"The future of Syria now depends on the ability of all of us to keep pressure on them to see that there is a need to stop this violence, to listen to the people, and to find a way to move forward in its reforms. I am confident that we will see a positive development in the next few days," Ashton said, according to the Interfax news agency.
An EU official told CNN that Ashton has asked Arab League head Nabil al-Arabi to attend a meeting of the union's foreign ministers and talk about ways to put pressure on the al-Assad regime. The official didn't want to be named because he isn't authorized to speak about the matter.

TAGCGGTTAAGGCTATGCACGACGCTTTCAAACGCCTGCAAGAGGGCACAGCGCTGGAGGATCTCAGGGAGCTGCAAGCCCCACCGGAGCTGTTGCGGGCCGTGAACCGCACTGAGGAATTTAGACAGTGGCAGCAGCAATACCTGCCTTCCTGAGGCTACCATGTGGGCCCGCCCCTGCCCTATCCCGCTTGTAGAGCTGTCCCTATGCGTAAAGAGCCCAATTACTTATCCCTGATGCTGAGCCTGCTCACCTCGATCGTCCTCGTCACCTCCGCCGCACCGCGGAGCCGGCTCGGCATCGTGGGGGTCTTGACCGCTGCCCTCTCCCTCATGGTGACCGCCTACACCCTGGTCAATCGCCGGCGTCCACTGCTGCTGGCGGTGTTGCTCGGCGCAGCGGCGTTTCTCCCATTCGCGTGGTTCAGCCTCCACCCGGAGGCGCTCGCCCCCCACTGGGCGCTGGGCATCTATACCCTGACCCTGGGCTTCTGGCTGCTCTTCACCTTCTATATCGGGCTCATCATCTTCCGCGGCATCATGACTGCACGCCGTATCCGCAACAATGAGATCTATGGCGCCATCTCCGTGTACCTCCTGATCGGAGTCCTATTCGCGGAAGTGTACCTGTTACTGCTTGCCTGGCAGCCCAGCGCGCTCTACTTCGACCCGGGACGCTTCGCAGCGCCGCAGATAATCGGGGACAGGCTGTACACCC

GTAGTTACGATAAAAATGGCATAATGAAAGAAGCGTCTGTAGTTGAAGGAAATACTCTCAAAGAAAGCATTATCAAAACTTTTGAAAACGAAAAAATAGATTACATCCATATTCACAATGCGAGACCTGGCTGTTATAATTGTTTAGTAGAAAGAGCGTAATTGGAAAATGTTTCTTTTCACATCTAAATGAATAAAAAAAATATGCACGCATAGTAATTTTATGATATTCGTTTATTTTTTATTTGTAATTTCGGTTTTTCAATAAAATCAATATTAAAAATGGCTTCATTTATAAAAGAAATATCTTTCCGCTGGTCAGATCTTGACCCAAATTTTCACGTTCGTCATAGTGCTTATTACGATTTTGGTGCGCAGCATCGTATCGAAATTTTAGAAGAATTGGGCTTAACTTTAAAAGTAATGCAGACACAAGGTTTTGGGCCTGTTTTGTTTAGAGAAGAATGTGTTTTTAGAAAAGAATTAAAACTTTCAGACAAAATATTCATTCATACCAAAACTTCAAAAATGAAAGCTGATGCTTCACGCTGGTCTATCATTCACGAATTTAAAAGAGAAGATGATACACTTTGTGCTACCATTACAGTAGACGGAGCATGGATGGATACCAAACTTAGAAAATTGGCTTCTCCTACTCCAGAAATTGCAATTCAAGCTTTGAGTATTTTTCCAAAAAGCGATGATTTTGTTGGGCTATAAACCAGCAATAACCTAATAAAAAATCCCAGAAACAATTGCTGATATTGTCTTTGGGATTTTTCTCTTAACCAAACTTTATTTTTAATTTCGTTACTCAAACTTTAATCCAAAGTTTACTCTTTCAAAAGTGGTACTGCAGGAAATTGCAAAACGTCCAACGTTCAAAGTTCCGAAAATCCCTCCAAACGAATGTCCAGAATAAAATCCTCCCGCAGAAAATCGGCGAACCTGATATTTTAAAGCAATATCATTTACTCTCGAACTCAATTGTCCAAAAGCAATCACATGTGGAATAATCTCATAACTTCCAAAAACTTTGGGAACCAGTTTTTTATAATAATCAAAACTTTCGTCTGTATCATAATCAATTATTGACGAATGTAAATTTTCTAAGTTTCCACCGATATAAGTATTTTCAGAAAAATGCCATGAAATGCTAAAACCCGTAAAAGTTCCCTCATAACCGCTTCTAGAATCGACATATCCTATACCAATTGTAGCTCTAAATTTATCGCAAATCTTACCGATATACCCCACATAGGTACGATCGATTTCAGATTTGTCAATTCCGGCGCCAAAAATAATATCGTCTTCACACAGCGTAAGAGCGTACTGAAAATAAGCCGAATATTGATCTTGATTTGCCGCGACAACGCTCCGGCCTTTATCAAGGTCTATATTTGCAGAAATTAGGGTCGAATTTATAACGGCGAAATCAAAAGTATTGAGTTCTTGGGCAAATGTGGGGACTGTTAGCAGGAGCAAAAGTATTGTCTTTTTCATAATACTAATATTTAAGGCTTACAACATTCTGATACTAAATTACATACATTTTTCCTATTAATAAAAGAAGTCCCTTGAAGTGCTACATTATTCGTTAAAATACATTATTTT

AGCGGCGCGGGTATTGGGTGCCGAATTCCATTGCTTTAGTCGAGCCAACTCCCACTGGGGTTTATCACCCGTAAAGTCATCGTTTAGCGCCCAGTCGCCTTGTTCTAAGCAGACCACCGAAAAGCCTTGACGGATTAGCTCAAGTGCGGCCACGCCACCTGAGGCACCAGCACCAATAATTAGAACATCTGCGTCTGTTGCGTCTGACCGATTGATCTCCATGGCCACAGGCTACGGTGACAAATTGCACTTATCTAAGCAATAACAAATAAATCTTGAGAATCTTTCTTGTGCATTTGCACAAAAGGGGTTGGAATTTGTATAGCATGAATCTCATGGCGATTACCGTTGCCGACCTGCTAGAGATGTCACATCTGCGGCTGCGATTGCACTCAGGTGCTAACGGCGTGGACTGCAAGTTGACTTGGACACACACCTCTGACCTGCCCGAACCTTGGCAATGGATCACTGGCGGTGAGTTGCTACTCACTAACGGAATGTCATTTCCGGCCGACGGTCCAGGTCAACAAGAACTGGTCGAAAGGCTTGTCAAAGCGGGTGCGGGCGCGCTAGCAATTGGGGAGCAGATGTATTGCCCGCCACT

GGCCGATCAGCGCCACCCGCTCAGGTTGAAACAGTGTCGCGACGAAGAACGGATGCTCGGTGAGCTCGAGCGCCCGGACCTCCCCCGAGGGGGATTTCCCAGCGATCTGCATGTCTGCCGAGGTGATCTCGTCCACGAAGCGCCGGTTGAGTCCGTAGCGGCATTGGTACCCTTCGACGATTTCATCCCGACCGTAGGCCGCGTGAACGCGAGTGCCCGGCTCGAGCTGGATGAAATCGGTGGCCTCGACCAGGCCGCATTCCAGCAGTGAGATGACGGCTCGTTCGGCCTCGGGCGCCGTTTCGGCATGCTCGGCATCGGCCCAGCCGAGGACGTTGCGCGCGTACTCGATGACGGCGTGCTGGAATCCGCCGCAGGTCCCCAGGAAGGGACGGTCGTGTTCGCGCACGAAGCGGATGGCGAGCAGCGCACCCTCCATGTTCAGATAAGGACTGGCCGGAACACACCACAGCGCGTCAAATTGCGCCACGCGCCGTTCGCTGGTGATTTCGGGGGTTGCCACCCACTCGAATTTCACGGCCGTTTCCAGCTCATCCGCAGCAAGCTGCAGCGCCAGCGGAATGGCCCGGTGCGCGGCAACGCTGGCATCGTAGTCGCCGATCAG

Jordan's King Abdullah has said that a person in al-Assad's position would step down, a statement observers interpreted as a call for the Syrian president to do just that.
According to Interfax, Ashton said she is confident that Abdullah would "reiterate the position that it's about time for President Assad to go."
Meanwhile, Turkish Prime Minister Recep Tayyip Erdogan questioned why NATO forces helped Libyan rebels oust the Moammar Gadhafi regime in Libya, but international powers haven't intervened in Syria.
"I want you to know that the people losing their lives in Syria are just as human as those who lost their lives in Libya," Erdogan said. "That those who had the appetite for Libya remain silent and without reaction in the face of the slaughters in Syria opens wounds hard to repair in human conscience."